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A Short Note on Newton’s Theory of Gravitation

Ramona Andrus*

1Department of Physics, Institute of Science and new Technology, Tehran, Iran

*Corresponding Author:
Andrus Ramona
Department of Physics, Institute of Science and new Technology, Tehran, Iran

Received: 19-Sep-2022 Manuscript No. JPAP-22-52603; Editor assigned: 22- Sep-2022, Pre QC No. JPAP-22-52603(PQ); Reviewed: 06-Oct-2022, QC No. JPAP-22-52603; Revised: 13-Oct-2022, Manuscript No. JPAP-22-52603(R) Published: 20-Oct-2022, DOI:10.4172/2320-2459.10.S4.001.

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About the Study

In 1684, Newton sent a manuscript to Edmond Halley titled De motu corporum in gyrum, which provided a physical justification for Kepler's laws of planetary motion. Halley was impressed by the manuscript and urged Newton to expand on it, and a few years later Newton published a ground-breaking book called Philosophiæ Naturalis Principia Mathematica (Mathematical Principles of Natural Philosophy). In this book, Newton described gravitation as a universal force, and claimed that "the forces which keep the planets in their orbs must reciprocally as the squares of their distances from the centers about which they revolve [1].

Newton's Principia was well received by the scientific community, and his law of gravitation quickly spread across the European world. More than a century later, in 1821, his theory of gravitation rose to even greater prominence when it was used to predict the existence of Neptune [2]. In that year, the French astronomer Alexis Bouvard used this theory to create a table modeling the orbit of Uranus, which was shown to differ significantly from the planet's actual trajectory [3]. In order to explain this discrepancy, many astronomers speculated that there might be a large object beyond the orbit of Uranus which was disrupting its orbit. In 1846, the astronomers John Couch Adams and Urbain Le Verrier independently used Newton's law to predict Neptune's location in the night sky, and the planet was discovered there within a day [4].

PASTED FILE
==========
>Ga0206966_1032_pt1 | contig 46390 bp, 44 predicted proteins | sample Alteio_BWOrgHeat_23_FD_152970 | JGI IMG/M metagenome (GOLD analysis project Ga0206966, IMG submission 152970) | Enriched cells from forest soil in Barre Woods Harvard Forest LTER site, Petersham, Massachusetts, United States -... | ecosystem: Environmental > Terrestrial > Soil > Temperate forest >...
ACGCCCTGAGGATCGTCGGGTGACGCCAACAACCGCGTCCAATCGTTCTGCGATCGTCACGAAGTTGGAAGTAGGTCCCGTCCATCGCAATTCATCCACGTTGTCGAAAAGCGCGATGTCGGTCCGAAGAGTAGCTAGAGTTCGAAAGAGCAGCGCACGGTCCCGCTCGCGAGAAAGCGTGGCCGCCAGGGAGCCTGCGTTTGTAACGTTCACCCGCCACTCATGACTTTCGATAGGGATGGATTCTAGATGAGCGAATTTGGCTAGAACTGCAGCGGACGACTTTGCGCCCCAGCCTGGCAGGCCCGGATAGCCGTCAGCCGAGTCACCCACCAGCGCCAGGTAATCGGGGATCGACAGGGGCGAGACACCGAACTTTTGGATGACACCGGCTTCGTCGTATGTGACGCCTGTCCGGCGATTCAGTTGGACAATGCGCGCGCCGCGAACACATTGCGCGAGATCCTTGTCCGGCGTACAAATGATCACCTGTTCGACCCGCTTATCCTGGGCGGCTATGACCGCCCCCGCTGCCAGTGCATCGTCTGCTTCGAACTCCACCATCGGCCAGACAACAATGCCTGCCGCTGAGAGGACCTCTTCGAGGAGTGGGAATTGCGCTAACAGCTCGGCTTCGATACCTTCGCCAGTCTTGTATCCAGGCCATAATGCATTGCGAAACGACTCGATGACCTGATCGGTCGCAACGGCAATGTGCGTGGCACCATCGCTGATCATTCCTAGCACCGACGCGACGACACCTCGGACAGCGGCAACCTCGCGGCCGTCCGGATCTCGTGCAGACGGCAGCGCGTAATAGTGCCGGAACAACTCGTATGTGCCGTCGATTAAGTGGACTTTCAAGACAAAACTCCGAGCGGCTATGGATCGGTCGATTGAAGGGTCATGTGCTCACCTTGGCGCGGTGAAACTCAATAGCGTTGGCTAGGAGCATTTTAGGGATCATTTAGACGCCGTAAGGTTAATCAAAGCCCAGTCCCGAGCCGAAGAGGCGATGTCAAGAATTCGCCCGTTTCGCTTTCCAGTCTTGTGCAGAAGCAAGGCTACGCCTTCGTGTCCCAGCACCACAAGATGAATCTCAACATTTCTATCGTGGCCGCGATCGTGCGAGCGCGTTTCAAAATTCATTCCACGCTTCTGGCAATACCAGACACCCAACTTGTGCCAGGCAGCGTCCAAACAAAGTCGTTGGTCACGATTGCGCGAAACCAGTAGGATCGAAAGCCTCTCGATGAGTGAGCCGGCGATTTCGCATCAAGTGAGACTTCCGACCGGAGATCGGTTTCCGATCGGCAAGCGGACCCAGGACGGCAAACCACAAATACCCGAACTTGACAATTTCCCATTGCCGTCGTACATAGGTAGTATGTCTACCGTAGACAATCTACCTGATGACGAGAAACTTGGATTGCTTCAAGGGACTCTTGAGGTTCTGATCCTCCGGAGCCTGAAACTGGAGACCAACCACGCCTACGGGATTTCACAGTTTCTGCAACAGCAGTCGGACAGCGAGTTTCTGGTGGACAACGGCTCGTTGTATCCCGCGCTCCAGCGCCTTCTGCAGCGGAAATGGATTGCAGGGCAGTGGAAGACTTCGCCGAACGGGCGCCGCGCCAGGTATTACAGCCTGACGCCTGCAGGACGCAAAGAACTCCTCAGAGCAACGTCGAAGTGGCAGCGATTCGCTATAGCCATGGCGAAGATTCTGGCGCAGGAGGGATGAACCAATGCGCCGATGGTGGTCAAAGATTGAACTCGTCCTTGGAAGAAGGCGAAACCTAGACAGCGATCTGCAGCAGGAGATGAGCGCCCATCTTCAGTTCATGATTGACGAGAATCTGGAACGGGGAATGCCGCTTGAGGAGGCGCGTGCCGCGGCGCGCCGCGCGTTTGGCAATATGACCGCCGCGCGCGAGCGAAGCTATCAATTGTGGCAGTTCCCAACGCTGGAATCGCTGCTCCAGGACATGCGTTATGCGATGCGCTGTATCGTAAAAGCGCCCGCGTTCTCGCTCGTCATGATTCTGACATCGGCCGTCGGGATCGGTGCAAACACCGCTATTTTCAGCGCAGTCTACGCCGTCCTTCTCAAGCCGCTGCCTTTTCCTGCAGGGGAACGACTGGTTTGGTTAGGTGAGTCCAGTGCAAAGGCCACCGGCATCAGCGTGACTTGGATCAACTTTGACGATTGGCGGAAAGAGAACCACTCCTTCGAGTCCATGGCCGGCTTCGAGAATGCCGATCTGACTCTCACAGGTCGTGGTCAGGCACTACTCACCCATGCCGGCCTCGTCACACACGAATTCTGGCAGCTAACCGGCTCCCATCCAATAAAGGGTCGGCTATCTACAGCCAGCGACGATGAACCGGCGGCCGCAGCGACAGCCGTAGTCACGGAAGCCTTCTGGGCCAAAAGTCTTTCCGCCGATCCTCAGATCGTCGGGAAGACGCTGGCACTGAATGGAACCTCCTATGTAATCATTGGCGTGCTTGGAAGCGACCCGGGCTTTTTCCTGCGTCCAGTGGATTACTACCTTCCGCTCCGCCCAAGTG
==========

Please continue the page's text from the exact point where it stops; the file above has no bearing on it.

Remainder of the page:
Eventually, astronomers noticed an eccentricity in the orbit of the planet Mercury which could not be explained by Newton's theory; the perihelion of the orbit was increasing by about 42.98 arc seconds per century [5]. The most obvious explanation for this discrepancy was an as-yet-undiscovered celestial body, but all efforts to find such a body turned out to be fruitless. Finally, in 1915, Albert Einstein developed a theory of general relativity which was able to accurately model Mercury's orbit [6].

In general relativity, the effects of gravitation are ascribed to space-time curvature instead of a force. Einstein began to toy with this idea in the form of the equivalence principle, a discovery which he later described as "the happiest thought of my life” [7]. In this theory, free fall is considered to be equivalent to inertial motion, meaning that free-falling inertial objects are accelerated relative to non-inertial observers on the ground. In contrast to Newtonian physics, Einstein believed that it was possible for this acceleration to occur without any force being applied to the object. Einstein proposed that space-time is curved by matter, and that free-falling objects are moving along locally straight paths in curved space-time [8]. These straight paths are called geodesics. As in Newton's first law of motion, Einstein believed that a force applied to an object would cause it to deviate from a geodesic. For instance, people standing on the surface of the Earth are prevented from following a geodesic path because the mechanical resistance of the Earth exerts an upward force on them. This explains why moving along the geodesics in space-time is considered inertial9. Einstein's description of gravity was quickly accepted by the majority of physicists, as it was able to explain a wide variety of previously baffling experimental results. In the coming years, a wide range of experiments provided additional support for the idea of general relativity [9]. Today, Einstein's theory of relativity is used for all gravitational calculations where absolute precision is desired, although Newton's inverse-square law continues to be a useful and fairly accurate approximation [10].


In modern physics, general relativity remains the framework for the understanding of gravity. Physicists continue to work to find solutions to the Einstein field equations that form the basis of general relativity, while some scientists have speculated that general relativity may not be applicable at all in certain scenarios.